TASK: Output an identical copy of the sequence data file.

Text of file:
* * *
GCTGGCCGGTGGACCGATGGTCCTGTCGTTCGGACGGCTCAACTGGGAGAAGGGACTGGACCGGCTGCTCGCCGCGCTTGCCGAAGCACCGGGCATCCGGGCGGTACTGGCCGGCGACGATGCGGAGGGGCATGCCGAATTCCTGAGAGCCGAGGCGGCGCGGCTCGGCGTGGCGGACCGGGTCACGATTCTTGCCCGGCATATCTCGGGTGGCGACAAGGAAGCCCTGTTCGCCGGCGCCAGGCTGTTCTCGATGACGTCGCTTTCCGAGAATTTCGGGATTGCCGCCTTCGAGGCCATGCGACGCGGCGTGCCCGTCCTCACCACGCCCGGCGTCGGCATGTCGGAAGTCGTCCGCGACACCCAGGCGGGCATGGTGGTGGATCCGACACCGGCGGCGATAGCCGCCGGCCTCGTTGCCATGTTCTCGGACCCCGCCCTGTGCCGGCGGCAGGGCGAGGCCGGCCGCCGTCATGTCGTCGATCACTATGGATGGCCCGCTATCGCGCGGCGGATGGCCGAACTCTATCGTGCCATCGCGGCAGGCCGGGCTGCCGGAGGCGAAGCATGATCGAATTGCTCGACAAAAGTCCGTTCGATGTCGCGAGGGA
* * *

GCTGGCCGGTGGACCGATGGTCCTGTCGTTCGGACGGCTCAACTGGGAGAAGGGACTGGACCGGCTGCTCGCCGCGCTTGCCGAAGCACCGGGCATCCGGGCGGTACTGGCCGGCGACGATGCGGAGGGGCATGCCGAATTCCTGAGAGCCGAGGCGGCGCGGCTCGGCGTGGCGGACCGGGTCACGATTCTTGCCCGGCATATCTCGGGTGGCGACAAGGAAGCCCTGTTCGCCGGCGCCAGGCTGTTCTCGATGACGTCGCTTTCCGAGAATTTCGGGATTGCCGCCTTCGAGGCCATGCGACGCGGCGTGCCCGTCCTCACCACGCCCGGCGTCGGCATGTCGGAAGTCGTCCGCGACACCCAGGCGGGCATGGTGGTGGATCCGACACCGGCGGCGATAGCCGCCGGCCTCGTTGCCATGTTCTCGGACCCCGCCCTGTGCCGGCGGCAGGGCGAGGCCGGCCGCCGTCATGTCGTCGATCACTATGGATGGCCCGCTATCGCGCGGCGGATGGCCGAACTCTATCGTGCCATCGCGGCAGGCCGGGCTGCCGGAGGCGAAGCATGATCGAATTGCTCGACAAAAGTCCGTTCGATGTCGCGAGGGA